Home Use PCA 500 12-lead ECG for Arrhythmia Localization Prior to Ablation
09/14 2021, Norina Hall
In many patients, radiofrequency ablation is the chosen treatment for ventricular tachycardia (VT). In order to localize the origin of VT, cardiologists typically attempt to induce VT while monitoring the patient’s heart with electrocardiogram (ECG) prior to ablation. However, in some patients VT cannot be induced, preventing the physician from identifying the origin. In these cases, when VT or the premature ventricular contractions (PVC) that lead to VT has not yet been documented on a 12-lead ECG, there is a much higher chance of a failed ablation. As data obtained from 1-lead and 6-lead ECG home monitors do not provide enough anatomical data to localize the PVC and conventional 12-lead ECGs were not available for patients to use by themselves, getting the needed information for localization can be especially challenging.
The PCA 500 Platform by QT Medical is a streamlined 12-lead ECG solution that allows patients to easily complete a 12-lead ECG in the comfort of their home, providing physicians with the data they need. In two patients, both with non-inducible VT and multiple failed ablations, PCA 500 was prescribed and 12-lead ECG recordings were collected, which enabled their cardiologists to localize the origin of their arrhythmia and use this knowledge to perform a successful ablation.
Two electrophysiologists, Timothy Yeh, MD, and Charles Swerdlow, MD, FACC, FAHA, FHRS, decided to use QT Medical’s PCA 500 on their patients to record their arrhythmias at home. The patients were a 78-year-old male (Patient A) and a 62-year-old male (Patient B). Both patients were diagnosed with VT that persisted for six and thirteen years, respectively. Patient A had three failed ablations prior to the use of PCA 500, while Patient B had six failed ablations prior to use of the device. In all prior ablations for both patients, the arrhythmia could not be induced, leading to unsuccessful procedures. Both patients suffered from palpitations multiple times a day. In an attempt to gain the needed data to localize the PVC, Patient A used PCA 500 at home intermittently for one month prior to his fourth ablation and Patient B used PCA 500 at home intermittently for one week prior to his seventh ablation.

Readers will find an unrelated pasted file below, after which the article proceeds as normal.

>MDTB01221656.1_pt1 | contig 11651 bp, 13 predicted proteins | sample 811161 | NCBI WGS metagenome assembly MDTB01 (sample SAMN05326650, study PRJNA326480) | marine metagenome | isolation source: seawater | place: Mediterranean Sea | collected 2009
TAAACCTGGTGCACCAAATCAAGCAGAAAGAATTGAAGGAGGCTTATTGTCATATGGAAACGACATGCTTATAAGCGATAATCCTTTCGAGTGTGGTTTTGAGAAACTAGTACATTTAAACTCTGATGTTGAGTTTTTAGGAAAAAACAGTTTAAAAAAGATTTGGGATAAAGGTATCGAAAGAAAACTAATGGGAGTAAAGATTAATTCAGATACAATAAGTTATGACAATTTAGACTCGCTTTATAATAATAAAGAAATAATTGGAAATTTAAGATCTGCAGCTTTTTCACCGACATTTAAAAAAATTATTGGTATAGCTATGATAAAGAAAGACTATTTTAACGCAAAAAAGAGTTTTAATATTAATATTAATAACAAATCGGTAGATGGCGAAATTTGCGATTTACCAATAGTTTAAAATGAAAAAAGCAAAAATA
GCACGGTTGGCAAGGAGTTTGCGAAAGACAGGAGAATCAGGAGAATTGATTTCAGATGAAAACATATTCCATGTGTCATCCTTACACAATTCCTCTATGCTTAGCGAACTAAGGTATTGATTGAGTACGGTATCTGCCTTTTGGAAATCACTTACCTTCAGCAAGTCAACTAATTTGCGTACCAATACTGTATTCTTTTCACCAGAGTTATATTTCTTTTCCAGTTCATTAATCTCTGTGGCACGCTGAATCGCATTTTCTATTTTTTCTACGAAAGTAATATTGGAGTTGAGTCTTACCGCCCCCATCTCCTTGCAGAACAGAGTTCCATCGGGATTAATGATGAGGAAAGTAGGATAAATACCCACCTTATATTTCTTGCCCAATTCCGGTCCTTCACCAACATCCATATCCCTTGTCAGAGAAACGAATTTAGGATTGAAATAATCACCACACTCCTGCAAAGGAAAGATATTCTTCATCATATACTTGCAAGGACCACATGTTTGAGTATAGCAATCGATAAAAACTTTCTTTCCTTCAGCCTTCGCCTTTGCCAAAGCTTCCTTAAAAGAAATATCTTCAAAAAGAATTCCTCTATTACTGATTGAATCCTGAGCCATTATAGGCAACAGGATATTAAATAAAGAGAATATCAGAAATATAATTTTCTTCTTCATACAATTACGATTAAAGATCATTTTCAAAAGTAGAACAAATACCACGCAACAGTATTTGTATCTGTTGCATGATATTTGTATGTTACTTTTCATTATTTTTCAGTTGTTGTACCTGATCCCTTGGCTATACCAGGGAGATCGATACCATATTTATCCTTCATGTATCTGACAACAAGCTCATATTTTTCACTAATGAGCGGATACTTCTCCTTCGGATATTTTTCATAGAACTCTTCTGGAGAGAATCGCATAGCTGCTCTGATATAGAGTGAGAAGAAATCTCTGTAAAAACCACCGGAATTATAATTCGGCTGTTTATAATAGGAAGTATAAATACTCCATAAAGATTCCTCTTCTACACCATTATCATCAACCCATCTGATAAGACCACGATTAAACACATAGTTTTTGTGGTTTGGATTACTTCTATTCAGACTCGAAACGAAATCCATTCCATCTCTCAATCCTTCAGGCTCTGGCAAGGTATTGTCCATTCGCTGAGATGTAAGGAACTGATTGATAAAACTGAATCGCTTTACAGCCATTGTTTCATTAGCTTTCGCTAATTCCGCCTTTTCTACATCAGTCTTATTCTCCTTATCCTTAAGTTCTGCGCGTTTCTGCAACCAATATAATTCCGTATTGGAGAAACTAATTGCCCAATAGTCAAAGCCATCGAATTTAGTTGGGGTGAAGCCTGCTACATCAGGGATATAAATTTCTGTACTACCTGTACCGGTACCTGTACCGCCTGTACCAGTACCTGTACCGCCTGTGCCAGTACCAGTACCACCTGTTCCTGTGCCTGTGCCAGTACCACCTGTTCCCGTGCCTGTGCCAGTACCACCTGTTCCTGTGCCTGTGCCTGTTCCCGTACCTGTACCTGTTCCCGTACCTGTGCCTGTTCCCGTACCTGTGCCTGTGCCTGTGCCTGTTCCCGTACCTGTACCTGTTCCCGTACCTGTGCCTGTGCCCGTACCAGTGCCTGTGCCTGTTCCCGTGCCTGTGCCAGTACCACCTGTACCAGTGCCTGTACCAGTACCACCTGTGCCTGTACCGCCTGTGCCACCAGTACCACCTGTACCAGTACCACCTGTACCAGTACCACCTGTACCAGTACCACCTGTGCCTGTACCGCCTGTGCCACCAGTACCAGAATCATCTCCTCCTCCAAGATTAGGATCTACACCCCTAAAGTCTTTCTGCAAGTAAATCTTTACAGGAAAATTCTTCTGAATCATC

Both of the patients’ physicians, Dr. Yeh and Dr. Swerdlow, used the 12-lead ECG data provided from PCA 500 to successfully localize the patients’ PVC prior to their final ablation. Dr. Swerdlow stated that he was able to use the data collected to perform a successful ablation on Patient B, and that PCA 500 provided him with much more useful data than any other at home ECG monitors. Dr. Yeh stated that the data pinpointed the origin of the PVC. He shared this data with another electrophysiologist, who then performed fourth ablation with success. Both electrophysiologists stated that without the use of PCA 500, the final ablations for both patients may not have been successful like previous attempts due to lack of the needed data.